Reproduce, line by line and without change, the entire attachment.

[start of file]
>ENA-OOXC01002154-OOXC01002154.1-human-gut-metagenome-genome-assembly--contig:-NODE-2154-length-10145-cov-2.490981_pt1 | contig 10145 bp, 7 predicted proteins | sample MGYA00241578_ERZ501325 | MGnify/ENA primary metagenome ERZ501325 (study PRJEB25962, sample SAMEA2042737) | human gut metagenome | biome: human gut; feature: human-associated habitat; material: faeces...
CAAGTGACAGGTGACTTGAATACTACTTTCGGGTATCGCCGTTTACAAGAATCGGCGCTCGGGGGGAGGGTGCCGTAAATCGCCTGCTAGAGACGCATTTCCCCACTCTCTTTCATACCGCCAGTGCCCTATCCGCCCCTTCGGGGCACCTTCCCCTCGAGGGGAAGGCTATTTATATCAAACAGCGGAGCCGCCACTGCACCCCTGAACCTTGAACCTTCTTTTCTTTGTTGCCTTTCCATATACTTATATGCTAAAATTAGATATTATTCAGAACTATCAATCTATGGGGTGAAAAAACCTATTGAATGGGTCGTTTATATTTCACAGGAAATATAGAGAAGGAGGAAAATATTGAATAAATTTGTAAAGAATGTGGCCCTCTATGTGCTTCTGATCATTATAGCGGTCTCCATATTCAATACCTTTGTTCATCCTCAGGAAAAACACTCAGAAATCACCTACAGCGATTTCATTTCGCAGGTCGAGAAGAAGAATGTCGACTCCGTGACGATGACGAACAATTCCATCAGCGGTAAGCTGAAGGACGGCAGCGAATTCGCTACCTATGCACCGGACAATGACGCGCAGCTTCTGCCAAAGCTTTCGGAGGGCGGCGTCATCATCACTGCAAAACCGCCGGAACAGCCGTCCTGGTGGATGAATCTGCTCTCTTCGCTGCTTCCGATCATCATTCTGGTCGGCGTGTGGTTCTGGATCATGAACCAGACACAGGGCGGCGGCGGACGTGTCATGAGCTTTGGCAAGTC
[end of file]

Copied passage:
>ENA-OOXC01002154-OOXC01002154.1-human-gut-metagenome-genome-assembly--contig:-NODE-2154-length-10145-cov-2.490981_pt1 | contig 10145 bp, 7 predicted proteins | sample MGYA00241578_ERZ501325 | MGnify/ENA primary metagenome ERZ501325 (study PRJEB25962, sample SAMEA2042737) | human gut metagenome | biome: human gut; feature: human-associated habitat; material: faeces...
CAAGTGACAGGTGACTTGAATACTACTTTCGGGTATCGCCGTTTACAAGAATCGGCGCTCGGGGGGAGGGTGCCGTAAATCGCCTGCTAGAGACGCATTTCCCCACTCTCTTTCATACCGCCAGTGCCCTATCCGCCCCTTCGGGGCACCTTCCCCTCGAGGGGAAGGCTATTTATATCAAACAGCGGAGCCGCCACTGCACCCCTGAACCTTGAACCTTCTTTTCTTTGTTGCCTTTCCATATACTTATATGCTAAAATTAGATATTATTCAGAACTATCAATCTATGGGGTGAAAAAACCTATTGAATGGGTCGTTTATATTTCACAGGAAATATAGAGAAGGAGGAAAATATTGAATAAATTTGTAAAGAATGTGGCCCTCTATGTGCTTCTGATCATTATAGCGGTCTCCATATTCAATACCTTTGTTCATCCTCAGGAAAAACACTCAGAAATCACCTACAGCGATTTCATTTCGCAGGTCGAGAAGAAGAATGTCGACTCCGTGACGATGACGAACAATTCCATCAGCGGTAAGCTGAAGGACGGCAGCGAATTCGCTACCTATGCACCGGACAATGACGCGCAGCTTCTGCCAAAGCTTTCGGAGGGCGGCGTCATCATCACTGCAAAACCGCCGGAACAGCCGTCCTGGTGGATGAATCTGCTCTCTTCGCTGCTTCCGATCATCATTCTGGTCGGCGTGTGGTTCTGGATCATGAACCAGACACAGGGCGGCGGCGGACGTGTCATGAGCTTTGGCAAGTC